Returning to Syria in the wake of Covid-19 through these unofficial and dangerous border crossings was also encouraged by the Syrian government’s issuance, in July 2020, of a policy that each Syrian national exchange USD $100 for Syrian pounds at the official rate – one quarter of the black market currency transfer rate in Lebanon – upon entering the country. In a move to help the government amass hard currency amid an unprecedented financial crisis of its own and the U.S.’s Caesar Act sanctions that went into effect in June 2020, the Syrian regime established yet another obstacle for Syrians wishing to return. Bassam, a 42-year old from Deraa who has been working in a café in Beirut for the last 7 years has considered returning to Syria but described how when he found out that the $100 fee was per person and not per family he realized he would never earn enough to pay for his family to cross the border: “even if I worked day and night, with the inflation of the Lebanese lira I wouldn’t be able to make $1 per day.”

For military-age males – officially those between the ages of 18 and 42 — crossing at the official border involves the threat of forced conscription. The land borders as well as the Damascus airport are well known, as described to me by Syrian men working in Qatar during my fieldwork, as sites of conscription. At these checkpoints, officers have access to the udrub fiche—the computerized registry that holds information about one’s military status. There was a consensus among the men I conducted research with that, while the soldiers who staff roadside checkpoints might be bribed not to check the database or to ignore the information it contains, those working at the land borders and airport entry desks are higher rank and their authority and status makes them less amenable to bribes.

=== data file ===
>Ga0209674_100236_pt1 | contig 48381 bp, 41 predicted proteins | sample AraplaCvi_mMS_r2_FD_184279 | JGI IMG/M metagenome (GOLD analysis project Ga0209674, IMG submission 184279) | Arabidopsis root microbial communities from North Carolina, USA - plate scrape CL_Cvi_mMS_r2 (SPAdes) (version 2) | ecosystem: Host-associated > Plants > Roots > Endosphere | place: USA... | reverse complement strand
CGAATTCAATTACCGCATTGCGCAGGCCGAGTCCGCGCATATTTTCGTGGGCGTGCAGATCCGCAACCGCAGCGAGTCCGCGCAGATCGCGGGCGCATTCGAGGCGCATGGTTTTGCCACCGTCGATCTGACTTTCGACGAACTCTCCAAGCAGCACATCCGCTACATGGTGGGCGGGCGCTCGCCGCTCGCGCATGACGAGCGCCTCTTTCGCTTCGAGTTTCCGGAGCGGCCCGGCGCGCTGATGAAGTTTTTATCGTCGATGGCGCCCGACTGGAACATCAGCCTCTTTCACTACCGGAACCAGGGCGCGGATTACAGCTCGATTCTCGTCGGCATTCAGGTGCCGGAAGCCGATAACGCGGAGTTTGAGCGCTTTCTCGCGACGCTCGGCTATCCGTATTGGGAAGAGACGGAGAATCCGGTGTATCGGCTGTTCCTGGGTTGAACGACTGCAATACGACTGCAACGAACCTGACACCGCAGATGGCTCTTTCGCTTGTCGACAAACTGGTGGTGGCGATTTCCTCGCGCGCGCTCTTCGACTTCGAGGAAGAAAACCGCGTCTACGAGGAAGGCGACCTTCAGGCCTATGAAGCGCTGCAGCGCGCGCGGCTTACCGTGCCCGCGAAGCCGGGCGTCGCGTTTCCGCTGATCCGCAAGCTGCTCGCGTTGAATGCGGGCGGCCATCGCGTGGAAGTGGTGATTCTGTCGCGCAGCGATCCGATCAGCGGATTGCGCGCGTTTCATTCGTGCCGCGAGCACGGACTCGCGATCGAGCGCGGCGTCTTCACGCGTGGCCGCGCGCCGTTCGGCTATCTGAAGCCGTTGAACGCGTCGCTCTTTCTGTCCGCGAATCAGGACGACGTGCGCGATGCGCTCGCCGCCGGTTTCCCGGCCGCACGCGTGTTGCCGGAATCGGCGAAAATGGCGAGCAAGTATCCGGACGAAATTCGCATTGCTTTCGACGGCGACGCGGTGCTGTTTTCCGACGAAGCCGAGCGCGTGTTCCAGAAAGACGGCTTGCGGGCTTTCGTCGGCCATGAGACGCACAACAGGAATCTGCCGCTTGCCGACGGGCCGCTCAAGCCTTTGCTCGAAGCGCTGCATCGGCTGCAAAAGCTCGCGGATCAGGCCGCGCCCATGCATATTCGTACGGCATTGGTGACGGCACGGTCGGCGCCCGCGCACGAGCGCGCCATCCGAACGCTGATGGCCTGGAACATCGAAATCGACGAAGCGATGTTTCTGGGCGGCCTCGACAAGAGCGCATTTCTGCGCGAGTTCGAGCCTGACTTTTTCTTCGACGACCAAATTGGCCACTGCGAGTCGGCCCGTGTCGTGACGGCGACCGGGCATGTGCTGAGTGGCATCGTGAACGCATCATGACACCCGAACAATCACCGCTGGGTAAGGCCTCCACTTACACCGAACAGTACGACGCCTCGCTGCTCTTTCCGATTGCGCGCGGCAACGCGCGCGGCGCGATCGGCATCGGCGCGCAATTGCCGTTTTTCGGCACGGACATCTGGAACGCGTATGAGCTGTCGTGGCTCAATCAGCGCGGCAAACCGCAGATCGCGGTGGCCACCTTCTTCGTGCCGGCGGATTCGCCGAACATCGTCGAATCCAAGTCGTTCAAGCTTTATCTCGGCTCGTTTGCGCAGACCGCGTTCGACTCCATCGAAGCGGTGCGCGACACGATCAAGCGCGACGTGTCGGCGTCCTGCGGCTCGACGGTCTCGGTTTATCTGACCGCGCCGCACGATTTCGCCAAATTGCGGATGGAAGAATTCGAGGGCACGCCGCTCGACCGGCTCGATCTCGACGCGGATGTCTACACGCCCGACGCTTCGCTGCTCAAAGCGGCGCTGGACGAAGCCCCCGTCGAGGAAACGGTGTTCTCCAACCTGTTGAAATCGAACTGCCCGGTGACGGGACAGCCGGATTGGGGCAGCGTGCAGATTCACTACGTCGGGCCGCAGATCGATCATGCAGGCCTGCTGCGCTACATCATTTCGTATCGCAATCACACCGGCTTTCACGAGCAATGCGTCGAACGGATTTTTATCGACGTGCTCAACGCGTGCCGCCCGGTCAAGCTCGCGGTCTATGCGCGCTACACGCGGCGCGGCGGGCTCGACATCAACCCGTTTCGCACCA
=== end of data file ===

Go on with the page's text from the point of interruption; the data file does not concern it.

March 2021 marked two grim anniversaries: one year from the start of the global pandemic and ten years from the outbreak of Syria’s long war. Some Syrians in Lebanon, experiencing profound vulnerabilities, have sought a way forward and a way out through return to Syria. This is another involuntary migration that, due to the multiple barriers to official crossings, has forced Syrians to return unofficially and maintain invisibility from both the Lebanese and Syrian states as well as the international institutions governing refugees. In these invisible movements, we see the multiplication of crises and the conditions of despair and displacement they have produced. As Bassam tells it, “Now, we ask even more than before, why does God hate Syrians?”

The views expressed in the Near East Policy Forum are those of the authors and do not represent the views of the Near East Policy Forum or any of its partner organisations. 

About the author

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Kristin V. Monroe is Associate Professor in the Department of Anthropology at the University of Kentucky, USA. She is the author of The Insecure City: Space, Power, and Mobility in Beirut (Rutgers University Press, 2016) and her current research, supported by the Wenner-Gren Foundation, explores labor and mobilities across the Syrian warscape.